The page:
This lace top from Stitch Fix is awesome!  Again, I was a little iffy about how it would look on, but it ended up fitting perfectly.  The cut is great and it has two small slits in the back that give it more charm.  I wore it in Dallas at the Haven conference and would also wear it out to dinner or to church and brunch.  It came with a white stretchy tank top to wear underneath too.   The necklace is the Stella & Dot Avalon- one of my go-to's.

The jeans are Stitch Fix too.  They are slightly distressed (not too much) and really comfortable.  I love it when I don't have to alter jeans!  This same outfit would look good with boots and a scarf when the weather gets a little cooler.  And add a blazer.  Nice, new outfit!

Here's another Stitch Fix top (navy and white stripes) that I wore in Dallas recently.  It's so easy to wear and would also look great with denim or white jeans.  I like the way it's cut in the back too.  The strawberry necklace was a gift from one of my close friends years ago.  The shorts are Express and I've worn those Nine West wedges forever! 

This Stitch Fix drapey light-coral top is so good!  It's really soft and the blousy nature of it is pretty forgiving in the waist.  I probably would have passed this up in the store because it doesn't look so good on the hanger.  And that's the Stella & Dot Rebel Pendant necklace- super popular.  The white jeans are old from Express.  

It's pretty fun to get a surprise package in the mail and see what's inside. My first "fix" I kept two of the five things, and returned the other three.  (They give you a return envelope with pre-paid shipping for you to drop off at any USPS location within three days of receiving the package).

One of the things I returned was a heavy sweater and on the feedback you can provide, I made sure to tell them that I live in Houston and it's hot here, so no sweater necessary right now (was a couple months ago).  Had it been Fall, I would've kept it because it was really cute (rust colored asymmetrical with a zipper).  I also returned a black and gold cuff bracelet in a chevron pattern because I figured I have enough accessories.  And it was $35.  I figured I could probably find something similar cheaper.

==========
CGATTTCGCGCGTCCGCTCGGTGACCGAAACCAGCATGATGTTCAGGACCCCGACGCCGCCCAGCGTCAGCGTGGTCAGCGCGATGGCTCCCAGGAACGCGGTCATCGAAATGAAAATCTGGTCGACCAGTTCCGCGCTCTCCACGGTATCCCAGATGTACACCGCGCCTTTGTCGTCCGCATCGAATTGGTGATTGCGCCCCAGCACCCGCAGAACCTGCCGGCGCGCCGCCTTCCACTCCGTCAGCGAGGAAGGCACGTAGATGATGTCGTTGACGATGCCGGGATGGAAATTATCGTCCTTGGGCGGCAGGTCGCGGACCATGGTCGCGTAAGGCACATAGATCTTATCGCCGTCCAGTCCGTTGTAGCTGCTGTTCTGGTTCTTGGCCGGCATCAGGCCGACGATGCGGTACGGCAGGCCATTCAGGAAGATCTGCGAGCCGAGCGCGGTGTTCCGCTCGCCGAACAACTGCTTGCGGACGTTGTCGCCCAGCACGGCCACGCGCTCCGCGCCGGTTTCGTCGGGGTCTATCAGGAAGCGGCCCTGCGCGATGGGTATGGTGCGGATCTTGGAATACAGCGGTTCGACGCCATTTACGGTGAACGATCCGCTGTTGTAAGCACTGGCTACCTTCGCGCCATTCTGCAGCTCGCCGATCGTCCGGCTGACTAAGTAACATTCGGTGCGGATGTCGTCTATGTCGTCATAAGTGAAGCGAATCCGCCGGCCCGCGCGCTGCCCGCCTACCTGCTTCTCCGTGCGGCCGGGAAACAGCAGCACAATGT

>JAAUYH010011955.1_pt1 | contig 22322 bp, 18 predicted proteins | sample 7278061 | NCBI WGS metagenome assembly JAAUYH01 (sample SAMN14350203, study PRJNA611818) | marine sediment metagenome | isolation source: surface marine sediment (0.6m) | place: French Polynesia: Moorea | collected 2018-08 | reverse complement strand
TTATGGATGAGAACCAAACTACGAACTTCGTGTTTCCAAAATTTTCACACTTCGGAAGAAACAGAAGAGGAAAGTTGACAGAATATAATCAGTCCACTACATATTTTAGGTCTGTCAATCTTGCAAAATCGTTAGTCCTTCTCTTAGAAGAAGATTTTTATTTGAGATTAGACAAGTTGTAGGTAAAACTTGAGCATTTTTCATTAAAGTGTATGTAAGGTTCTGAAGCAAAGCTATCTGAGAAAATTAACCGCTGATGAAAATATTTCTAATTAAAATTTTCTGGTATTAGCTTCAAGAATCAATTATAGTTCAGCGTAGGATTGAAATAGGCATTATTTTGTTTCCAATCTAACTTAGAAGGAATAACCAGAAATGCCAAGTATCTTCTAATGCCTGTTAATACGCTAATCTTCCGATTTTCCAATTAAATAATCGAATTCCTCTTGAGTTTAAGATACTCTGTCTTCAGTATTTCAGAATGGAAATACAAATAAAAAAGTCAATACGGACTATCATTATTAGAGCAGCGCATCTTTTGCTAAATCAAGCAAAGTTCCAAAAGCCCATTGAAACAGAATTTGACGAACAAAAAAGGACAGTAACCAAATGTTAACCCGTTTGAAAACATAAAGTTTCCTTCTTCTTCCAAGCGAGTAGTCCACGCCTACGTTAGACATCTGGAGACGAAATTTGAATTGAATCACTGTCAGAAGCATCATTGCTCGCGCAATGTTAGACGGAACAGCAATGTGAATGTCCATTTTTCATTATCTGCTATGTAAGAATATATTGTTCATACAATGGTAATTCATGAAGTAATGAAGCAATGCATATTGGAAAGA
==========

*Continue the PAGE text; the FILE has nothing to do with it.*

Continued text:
The two items I kept were a black and white striped lightweight long-sleeve top and the pair of jeans above.  The top has become one of my favorite things in my closet.  It has a bit of a frayed edge seam at the neck and cuff.  Those small details are part of what I like with the Stitch Fix clothes.

When my friend was initially telling me about Stitch Fix, we were excited about it because we both find it difficult to get to a store to try things on and sometimes we just want someone to suggest things for us!  I shop mostly online and often order two sizes, in case one doesn't fit.  Most everything I've gotten from Stitch Fix fits, I just have to determine if I like the item enough to keep it and if the price is right.  

When you fill out your style profile, they try to get a read on what kinds of things you like by asking if you you like/don't like/love a specific type of look and how often you're dressing for work, casual, cocktails, etc.  But, you can provide feedback and I pointed them to my Fashion Pinterest board too. 

Have y'all heard of Stitch Fix or tried it?  I swear, I must be living under a rock sometimes . . . My next fix is scheduled to arrive on Friday, July 18!  I'll Instagram what's inside so you can see how the shipments come and what I keep/return!  


On Honey We're Healthy: Healthy Meal Prep

27 Jun 18:33

ISIS Execution Site Located

The photos and satellite images from Tikrit provide strong evidence of a horrible war crime that needs further investigation. ISIS apparently executed at the very least 160 people in Tikrit.

Peter Bouckaert, emergencies director

(Baghdad) – Analysis of photographs and satellite imagery strongly indicates that the Islamic State of Iraq and Syria (ISIS) conducted mass executions in Tikrit after seizing control of the city on June 11, 2014.

The analysis suggests that ISIS killed between 160 and 190 men in at least two locations between June 11 and 14. The number of victims may well be much higher, but the difficulty of locating bodies and accessing the area has prevented a full investigation, Human Rights Watch said.

On June 12, ISIS claimed to have executed 1,700 “Shi’a members of the army” in Tikrit. Two days later, it posted to a website photographs with groups of apparently executed men. On June 22, Iraq’s human rights minister announced that ISIS had executed 175 Iraqi Air Force recruits in Tikrit.